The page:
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Wings Over Wick
My job was maintaining all the instruments on the aircraft. These included all flying instruments, compasses, bombsights and all oxygen apparatus. Whilst in Wick I worked with a "Beaufort" torpedo squadron. There was a squadron of 12 aircraft, which was just building up, and I was kept very busy, but I really loved the work.
The drome was still in the hands of building contractors and there was not enough accommodation at this stage. I was billeted in a house in Kirk Brae with a family called McBeath. We became good friends, the McBeath family had a little car and as there was still petrol available at that time, we occasionally went exploring. I visited the house again in 1970. The family had gone but Mrs McBeath who was now blind lived nearby. I found her and without being able to see me, she recognised my voice immediately - it was wonderful after all the years.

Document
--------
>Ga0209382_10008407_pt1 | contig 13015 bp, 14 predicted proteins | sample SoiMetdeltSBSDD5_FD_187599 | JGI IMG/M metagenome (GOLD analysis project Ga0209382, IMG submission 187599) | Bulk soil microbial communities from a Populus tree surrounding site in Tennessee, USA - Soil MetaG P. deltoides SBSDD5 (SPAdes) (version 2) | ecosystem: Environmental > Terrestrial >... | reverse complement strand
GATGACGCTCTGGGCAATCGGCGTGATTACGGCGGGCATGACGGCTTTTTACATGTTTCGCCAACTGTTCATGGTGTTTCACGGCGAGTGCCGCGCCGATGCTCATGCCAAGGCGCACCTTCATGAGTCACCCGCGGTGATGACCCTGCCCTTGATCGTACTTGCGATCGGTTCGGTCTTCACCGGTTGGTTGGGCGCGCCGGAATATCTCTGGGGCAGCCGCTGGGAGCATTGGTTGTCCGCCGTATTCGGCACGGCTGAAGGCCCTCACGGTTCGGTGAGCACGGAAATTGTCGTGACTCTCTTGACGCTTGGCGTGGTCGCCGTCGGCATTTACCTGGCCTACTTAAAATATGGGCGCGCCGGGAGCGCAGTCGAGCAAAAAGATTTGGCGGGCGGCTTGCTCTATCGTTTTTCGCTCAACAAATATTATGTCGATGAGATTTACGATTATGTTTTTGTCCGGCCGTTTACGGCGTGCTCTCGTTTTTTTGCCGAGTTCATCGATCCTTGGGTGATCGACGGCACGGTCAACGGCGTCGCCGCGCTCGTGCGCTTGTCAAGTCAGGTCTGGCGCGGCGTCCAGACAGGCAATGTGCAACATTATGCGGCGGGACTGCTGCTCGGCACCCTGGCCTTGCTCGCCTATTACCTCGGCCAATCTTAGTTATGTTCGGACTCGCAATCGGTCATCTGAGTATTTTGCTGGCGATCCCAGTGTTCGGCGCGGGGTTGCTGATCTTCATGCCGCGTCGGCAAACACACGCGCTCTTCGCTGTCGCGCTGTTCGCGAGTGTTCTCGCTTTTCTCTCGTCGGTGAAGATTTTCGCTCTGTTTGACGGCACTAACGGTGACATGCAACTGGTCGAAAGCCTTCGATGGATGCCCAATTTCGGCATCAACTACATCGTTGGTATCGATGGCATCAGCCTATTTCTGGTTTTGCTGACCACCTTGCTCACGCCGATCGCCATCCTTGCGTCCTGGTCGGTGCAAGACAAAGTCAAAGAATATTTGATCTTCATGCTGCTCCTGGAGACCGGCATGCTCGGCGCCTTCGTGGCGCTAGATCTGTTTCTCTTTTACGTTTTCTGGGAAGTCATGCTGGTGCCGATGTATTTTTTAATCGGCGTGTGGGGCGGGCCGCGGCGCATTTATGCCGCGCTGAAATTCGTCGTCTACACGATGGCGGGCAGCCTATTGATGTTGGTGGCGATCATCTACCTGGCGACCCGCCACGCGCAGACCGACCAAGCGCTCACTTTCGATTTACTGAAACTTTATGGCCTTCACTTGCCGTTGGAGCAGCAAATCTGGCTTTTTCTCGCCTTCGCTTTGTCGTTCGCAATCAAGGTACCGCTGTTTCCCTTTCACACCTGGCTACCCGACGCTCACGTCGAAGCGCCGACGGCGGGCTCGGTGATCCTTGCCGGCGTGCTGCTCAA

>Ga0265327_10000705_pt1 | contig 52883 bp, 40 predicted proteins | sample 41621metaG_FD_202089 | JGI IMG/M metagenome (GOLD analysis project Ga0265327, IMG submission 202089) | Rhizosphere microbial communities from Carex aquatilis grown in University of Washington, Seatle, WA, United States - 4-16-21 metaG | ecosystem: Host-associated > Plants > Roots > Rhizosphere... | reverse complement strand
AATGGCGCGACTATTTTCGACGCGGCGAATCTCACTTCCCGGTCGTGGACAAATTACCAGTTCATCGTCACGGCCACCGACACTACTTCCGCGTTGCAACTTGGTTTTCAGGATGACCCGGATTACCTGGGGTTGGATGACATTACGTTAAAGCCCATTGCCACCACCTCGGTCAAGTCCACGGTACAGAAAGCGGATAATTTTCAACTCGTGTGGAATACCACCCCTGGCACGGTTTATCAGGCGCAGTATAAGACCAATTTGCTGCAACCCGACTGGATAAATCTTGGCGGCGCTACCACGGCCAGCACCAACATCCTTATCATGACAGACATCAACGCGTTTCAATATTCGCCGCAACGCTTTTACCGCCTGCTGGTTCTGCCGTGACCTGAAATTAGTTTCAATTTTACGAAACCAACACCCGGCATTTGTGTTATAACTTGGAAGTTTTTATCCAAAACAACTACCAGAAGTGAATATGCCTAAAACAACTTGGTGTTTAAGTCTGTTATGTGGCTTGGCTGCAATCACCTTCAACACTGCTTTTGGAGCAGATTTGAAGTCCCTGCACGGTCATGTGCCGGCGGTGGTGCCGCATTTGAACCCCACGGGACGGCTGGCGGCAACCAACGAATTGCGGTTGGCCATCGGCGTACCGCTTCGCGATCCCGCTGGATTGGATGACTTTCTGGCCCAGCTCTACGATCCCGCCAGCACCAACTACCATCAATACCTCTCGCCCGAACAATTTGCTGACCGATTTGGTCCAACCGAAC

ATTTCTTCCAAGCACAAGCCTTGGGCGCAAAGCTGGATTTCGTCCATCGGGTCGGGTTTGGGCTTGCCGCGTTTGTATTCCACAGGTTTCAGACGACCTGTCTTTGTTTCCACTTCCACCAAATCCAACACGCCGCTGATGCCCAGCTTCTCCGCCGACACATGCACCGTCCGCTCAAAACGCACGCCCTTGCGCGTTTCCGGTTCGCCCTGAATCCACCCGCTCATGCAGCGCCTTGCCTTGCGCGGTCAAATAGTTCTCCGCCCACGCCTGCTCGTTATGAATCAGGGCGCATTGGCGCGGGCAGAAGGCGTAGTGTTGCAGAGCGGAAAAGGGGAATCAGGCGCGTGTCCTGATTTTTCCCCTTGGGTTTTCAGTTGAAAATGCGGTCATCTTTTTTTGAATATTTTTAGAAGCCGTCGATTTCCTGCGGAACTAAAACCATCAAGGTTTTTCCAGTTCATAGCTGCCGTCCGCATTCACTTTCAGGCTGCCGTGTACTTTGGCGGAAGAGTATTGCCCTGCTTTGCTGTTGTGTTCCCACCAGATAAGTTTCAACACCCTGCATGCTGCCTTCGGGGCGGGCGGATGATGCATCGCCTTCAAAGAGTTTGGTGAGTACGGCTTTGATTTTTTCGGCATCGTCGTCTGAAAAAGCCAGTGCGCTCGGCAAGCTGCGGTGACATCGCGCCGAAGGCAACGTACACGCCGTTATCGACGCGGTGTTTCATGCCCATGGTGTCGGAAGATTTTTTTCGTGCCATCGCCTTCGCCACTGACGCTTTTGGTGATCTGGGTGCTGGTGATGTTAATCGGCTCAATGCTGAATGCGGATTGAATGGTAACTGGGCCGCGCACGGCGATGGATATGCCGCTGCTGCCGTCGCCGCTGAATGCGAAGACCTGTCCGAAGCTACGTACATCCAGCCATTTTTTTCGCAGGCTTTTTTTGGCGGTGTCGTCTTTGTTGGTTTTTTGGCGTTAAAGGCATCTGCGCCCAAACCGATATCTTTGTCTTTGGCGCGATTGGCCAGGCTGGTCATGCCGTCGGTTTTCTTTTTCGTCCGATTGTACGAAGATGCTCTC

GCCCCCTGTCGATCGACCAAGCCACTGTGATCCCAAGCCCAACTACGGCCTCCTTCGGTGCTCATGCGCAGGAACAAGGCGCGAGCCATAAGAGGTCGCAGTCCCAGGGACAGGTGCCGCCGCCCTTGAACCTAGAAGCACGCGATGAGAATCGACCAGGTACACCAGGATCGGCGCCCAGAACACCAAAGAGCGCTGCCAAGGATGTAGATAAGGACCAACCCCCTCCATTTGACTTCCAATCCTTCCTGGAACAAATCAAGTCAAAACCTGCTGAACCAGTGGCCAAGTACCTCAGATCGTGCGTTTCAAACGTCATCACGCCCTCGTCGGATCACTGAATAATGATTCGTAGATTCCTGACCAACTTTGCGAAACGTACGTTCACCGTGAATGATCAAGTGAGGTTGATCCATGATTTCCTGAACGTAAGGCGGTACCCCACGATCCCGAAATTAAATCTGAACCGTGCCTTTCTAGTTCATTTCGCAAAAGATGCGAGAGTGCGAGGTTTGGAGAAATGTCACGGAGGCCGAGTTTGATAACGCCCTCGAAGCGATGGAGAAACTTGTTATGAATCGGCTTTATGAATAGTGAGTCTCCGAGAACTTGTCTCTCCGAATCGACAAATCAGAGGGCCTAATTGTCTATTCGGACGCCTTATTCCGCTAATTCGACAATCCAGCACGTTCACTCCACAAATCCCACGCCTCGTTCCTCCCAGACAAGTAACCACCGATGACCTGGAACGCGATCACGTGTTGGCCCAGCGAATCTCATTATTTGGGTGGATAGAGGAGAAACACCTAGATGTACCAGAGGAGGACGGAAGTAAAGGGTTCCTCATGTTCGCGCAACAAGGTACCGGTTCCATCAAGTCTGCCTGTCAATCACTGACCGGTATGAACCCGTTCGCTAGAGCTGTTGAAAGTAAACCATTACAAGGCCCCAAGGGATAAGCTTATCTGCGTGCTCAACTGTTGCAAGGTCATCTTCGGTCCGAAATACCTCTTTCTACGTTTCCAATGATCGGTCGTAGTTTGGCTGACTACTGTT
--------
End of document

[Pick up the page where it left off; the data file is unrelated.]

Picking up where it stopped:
I remember a surprise air raid on the drome in the autumn. There was little damage to the drome but I think there were casualties in houses in the town. The lighthouse near Wick was also attacked and sprayed with gunfire. I visited Mr William Smith, the lighthouse keeper and spoke to him some days later.
My nicest memory (or at least one of them) was attending the Harvest Festival at the Kirk. It had been a wonderful summer and the harvest was very good. The church was beautifully decorated with all the fruits of the harvest. Even now 50 years on I can picture that wonderful occasion in 1940.